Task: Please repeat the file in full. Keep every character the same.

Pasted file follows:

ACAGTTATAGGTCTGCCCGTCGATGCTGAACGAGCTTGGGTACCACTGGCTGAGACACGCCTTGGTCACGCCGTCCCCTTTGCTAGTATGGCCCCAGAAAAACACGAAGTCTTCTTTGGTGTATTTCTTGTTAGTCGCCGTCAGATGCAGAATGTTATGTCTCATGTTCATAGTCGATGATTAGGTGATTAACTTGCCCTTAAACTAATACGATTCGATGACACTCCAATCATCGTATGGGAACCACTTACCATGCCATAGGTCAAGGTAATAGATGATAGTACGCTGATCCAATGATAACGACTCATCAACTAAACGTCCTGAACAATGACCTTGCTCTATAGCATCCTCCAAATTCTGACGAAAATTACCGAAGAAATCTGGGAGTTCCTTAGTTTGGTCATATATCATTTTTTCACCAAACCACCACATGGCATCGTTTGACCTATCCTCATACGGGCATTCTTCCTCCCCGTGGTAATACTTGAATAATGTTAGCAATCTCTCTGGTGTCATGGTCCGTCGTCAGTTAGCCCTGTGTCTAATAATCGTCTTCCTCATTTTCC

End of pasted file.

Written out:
ACAGTTATAGGTCTGCCCGTCGATGCTGAACGAGCTTGGGTACCACTGGCTGAGACACGCCTTGGTCACGCCGTCCCCTTTGCTAGTATGGCCCCAGAAAAACACGAAGTCTTCTTTGGTGTATTTCTTGTTAGTCGCCGTCAGATGCAGAATGTTATGTCTCATGTTCATAGTCGATGATTAGGTGATTAACTTGCCCTTAAACTAATACGATTCGATGACACTCCAATCATCGTATGGGAACCACTTACCATGCCATAGGTCAAGGTAATAGATGATAGTACGCTGATCCAATGATAACGACTCATCAACTAAACGTCCTGAACAATGACCTTGCTCTATAGCATCCTCCAAATTCTGACGAAAATTACCGAAGAAATCTGGGAGTTCCTTAGTTTGGTCATATATCATTTTTTCACCAAACCACCACATGGCATCGTTTGACCTATCCTCATACGGGCATTCTTCCTCCCCGTGGTAATACTTGAATAATGTTAGCAATCTCTCTGGTGTCATGGTCCGTCGTCAGTTAGCCCTGTGTCTAATAATCGTCTTCCTCATTTTCC